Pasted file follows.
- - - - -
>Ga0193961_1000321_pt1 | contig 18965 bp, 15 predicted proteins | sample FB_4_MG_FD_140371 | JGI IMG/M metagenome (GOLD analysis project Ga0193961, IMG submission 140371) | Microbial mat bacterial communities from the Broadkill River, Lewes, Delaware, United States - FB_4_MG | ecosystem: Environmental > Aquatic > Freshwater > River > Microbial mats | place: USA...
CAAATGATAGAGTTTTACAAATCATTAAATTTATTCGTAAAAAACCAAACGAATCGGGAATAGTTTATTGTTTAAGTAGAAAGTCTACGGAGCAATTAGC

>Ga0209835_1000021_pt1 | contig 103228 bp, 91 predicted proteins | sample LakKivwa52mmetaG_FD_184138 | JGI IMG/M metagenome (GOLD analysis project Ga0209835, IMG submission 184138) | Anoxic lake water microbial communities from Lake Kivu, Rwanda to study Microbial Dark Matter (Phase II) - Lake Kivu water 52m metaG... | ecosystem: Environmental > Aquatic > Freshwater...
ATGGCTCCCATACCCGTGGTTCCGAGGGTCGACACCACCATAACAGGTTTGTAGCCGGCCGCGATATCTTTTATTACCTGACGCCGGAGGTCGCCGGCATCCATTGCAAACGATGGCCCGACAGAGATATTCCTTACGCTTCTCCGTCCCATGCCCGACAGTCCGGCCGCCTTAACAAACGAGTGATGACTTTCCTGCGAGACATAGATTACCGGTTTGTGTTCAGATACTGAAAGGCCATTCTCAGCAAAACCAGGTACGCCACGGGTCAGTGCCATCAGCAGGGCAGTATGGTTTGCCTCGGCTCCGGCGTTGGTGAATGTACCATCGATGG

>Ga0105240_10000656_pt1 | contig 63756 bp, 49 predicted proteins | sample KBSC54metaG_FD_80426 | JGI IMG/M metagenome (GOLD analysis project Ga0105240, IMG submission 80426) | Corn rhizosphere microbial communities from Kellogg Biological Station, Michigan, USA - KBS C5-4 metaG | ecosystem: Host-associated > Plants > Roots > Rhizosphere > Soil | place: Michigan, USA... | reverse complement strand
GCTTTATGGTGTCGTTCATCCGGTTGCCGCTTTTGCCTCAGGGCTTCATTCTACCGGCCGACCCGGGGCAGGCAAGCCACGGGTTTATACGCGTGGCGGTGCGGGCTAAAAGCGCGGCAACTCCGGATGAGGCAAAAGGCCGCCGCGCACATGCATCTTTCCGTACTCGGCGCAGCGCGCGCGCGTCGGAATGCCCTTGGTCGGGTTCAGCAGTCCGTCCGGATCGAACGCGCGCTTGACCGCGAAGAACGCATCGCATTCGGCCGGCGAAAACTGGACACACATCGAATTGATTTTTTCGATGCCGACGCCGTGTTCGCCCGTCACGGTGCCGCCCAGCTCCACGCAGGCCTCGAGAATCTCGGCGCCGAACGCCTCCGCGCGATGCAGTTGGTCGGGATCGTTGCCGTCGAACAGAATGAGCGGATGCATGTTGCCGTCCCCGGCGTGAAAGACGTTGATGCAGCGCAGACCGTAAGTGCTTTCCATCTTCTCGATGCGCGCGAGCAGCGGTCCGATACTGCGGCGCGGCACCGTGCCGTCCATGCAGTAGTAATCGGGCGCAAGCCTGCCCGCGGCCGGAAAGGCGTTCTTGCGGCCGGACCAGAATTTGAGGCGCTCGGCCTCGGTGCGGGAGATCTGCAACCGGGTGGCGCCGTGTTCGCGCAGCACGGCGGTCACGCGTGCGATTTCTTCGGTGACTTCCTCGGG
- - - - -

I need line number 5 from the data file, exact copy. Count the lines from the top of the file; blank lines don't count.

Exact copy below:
>Ga0105240_10000656_pt1 | contig 63756 bp, 49 predicted proteins | sample KBSC54metaG_FD_80426 | JGI IMG/M metagenome (GOLD analysis project Ga0105240, IMG submission 80426) | Corn rhizosphere microbial communities from Kellogg Biological Station, Michigan, USA - KBS C5-4 metaG | ecosystem: Host-associated > Plants > Roots > Rhizosphere > Soil | place: Michigan, USA... | reverse complement strand